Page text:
You've probably heard it from a million places that your college resume isn't complete without an internship. That's because internships provide a valuable opportunity to gain experience and build connections in a field of your choosing. It's also a great chance to "try on" a career to see how you like being a professional in that employment arena.
The bad news is that good internships are hard to come by. Highly coveted internships, like those at Google or Procter & Gamble, have many more applicants than available opportunities. Even less lucrative positions might have a line out the door to do the work.
Getting one of these positions is a complicated process, and more than a little luck is involved. It takes some planning and focus. Here are three steps you can take to help position yourself at the front of the line for the summer of a lifetime!
1.) Start early
The application process for an intern starts the second a company starts looking. They want to find someone who's proactive and organized. That means applying early is to your benefit. Think of this from the company's point of view. If all they know about you is that you were scrambling to get your application materials together four days before the deadline, they don't have a lot of reason to believe you're "detail-oriented" or "hard-working." Have a resume and cover letter ready to go now so you can start applying tomorrow.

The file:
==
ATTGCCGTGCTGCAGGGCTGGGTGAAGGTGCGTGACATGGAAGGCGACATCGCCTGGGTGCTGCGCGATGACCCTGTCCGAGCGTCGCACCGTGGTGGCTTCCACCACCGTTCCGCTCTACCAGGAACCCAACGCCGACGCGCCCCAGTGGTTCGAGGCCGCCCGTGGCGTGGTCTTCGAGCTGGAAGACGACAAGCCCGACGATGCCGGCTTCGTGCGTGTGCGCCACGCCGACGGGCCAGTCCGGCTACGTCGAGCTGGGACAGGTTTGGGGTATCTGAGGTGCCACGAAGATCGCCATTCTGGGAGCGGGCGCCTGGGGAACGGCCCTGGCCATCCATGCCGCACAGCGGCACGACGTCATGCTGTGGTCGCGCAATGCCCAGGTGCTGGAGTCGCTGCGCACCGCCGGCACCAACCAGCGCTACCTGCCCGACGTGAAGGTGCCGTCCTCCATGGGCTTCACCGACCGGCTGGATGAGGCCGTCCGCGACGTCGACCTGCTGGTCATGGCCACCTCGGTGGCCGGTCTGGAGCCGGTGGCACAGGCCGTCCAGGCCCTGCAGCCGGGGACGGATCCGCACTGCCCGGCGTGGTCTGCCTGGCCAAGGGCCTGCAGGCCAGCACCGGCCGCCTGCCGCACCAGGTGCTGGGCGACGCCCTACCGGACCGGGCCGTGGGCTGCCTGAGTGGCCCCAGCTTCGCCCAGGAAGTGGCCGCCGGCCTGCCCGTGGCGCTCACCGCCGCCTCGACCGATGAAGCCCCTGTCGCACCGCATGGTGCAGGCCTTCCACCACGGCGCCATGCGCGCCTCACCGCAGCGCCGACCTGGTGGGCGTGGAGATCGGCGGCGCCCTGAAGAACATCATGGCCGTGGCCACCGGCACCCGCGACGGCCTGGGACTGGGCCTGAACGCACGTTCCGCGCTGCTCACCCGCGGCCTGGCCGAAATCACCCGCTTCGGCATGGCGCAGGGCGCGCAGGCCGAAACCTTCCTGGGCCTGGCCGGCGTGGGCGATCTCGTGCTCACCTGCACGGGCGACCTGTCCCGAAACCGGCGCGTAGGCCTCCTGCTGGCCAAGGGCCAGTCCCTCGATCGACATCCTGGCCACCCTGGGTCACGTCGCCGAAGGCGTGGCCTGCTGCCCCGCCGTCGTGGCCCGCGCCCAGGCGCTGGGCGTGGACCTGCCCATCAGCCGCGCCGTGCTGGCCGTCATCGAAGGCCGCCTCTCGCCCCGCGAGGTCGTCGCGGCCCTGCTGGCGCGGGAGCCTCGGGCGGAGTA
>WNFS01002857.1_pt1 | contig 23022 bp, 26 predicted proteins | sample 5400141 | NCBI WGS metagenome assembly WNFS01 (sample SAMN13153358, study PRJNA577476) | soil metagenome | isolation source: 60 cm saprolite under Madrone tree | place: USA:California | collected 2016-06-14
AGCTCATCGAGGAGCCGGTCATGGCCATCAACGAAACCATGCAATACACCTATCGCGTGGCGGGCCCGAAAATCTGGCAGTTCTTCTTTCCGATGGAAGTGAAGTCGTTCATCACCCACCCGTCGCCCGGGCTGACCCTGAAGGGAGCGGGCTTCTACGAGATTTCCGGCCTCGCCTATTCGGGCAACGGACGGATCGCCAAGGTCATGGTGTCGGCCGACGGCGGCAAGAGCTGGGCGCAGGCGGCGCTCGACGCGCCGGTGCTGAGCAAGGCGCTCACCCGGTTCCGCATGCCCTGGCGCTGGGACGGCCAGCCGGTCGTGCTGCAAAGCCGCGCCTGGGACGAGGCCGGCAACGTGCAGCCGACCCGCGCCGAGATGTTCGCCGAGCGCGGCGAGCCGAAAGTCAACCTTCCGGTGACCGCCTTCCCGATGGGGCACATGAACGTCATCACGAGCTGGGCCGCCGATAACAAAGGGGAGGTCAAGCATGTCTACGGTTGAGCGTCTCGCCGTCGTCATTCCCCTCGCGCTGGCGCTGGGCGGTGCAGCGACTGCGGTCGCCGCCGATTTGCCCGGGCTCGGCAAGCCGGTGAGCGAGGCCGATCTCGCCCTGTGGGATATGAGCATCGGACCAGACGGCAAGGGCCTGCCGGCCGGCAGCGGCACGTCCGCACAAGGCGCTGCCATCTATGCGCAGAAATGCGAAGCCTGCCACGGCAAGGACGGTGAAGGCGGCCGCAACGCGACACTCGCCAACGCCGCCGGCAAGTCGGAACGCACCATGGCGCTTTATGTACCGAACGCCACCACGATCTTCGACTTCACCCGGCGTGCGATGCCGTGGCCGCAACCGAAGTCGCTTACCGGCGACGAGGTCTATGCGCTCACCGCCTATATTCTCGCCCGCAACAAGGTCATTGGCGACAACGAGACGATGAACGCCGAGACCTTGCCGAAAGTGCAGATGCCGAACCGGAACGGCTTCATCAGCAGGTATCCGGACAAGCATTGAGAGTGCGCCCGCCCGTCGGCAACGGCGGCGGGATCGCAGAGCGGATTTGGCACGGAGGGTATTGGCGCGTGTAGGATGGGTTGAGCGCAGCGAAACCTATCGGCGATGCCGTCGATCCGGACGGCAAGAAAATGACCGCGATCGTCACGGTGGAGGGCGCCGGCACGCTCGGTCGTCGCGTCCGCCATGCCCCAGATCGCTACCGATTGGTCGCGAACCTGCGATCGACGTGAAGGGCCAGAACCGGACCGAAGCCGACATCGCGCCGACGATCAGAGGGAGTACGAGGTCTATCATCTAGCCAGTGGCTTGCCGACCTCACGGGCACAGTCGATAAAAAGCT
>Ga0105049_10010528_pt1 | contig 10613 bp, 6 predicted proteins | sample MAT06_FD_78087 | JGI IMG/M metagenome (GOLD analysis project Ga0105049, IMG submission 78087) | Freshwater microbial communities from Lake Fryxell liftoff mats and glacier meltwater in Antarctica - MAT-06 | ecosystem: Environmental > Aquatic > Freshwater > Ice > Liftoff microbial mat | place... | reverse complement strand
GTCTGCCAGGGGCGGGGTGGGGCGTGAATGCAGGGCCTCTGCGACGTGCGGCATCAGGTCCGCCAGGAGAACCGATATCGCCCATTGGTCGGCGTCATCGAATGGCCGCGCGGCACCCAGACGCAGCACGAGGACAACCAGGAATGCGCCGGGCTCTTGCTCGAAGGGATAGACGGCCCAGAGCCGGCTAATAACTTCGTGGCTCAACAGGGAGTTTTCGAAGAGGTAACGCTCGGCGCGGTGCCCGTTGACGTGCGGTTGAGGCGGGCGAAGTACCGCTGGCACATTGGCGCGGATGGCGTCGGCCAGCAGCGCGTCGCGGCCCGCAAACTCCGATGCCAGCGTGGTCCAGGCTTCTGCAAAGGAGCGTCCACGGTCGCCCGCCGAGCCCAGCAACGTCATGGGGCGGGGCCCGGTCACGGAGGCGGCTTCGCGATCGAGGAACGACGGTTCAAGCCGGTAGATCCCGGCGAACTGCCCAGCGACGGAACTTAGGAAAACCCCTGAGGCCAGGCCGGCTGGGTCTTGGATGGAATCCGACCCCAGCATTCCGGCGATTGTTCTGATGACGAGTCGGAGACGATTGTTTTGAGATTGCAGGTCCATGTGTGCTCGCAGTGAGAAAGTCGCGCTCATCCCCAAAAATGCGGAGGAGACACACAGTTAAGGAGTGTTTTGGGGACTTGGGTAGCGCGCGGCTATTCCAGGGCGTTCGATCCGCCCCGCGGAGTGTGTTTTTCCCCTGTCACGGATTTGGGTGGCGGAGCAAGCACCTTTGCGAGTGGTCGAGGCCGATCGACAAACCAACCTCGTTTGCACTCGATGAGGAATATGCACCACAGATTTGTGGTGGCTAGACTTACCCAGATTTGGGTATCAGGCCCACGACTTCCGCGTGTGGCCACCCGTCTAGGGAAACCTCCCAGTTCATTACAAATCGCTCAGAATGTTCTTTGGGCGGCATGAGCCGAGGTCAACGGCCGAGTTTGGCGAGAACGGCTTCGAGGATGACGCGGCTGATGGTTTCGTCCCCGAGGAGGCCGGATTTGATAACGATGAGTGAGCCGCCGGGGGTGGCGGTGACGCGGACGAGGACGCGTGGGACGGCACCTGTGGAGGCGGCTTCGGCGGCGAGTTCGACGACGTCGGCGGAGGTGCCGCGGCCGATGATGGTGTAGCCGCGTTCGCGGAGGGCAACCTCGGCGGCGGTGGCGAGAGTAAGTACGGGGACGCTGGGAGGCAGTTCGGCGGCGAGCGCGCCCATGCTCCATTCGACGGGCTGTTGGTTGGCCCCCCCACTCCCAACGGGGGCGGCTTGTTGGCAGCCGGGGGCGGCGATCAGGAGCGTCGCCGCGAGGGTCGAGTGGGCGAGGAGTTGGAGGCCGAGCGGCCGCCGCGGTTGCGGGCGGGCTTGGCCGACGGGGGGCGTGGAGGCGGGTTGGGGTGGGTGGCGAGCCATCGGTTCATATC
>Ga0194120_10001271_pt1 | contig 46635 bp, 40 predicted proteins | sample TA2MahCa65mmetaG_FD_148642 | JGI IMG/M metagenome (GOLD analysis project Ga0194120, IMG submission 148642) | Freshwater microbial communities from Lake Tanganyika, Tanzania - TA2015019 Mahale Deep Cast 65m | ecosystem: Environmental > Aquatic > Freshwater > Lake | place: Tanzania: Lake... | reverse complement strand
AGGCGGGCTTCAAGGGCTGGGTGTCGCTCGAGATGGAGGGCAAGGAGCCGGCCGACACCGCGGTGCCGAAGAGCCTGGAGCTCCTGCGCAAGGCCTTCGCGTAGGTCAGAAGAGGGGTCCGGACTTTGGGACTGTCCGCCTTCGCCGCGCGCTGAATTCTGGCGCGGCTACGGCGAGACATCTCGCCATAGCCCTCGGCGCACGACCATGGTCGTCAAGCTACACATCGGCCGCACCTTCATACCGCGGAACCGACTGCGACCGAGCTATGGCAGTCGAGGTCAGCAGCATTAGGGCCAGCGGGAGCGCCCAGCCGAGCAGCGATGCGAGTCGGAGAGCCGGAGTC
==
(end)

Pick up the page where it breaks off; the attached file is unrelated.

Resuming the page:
2.) Customize your documents
There's no such thing as "your" resume. Resumes and cover letters are sales documents that need to be custom-tailored to the company for which you are seeking employment. Do some research on projects the company is presently involved in or ones that have recently been finished. Explain your admiration for the work and talk about how you could add value to those projects. These steps will put you head and shoulders above the cookie-cutter resumes your peers are writing.
3.) Make your own opportunity
If you can't find an internship you really want, it might be time to make your own. Call or email small- to mid-sized companies in your town or community and explain what you can do for them. Work with a trusted professor or internship director at your college to build your own internship experience. This is a nerve-wrecking process, but remember: The worst they can say is no. The experience in marketing yourself alone will be incredibly valuable as you prepare to enter the job market.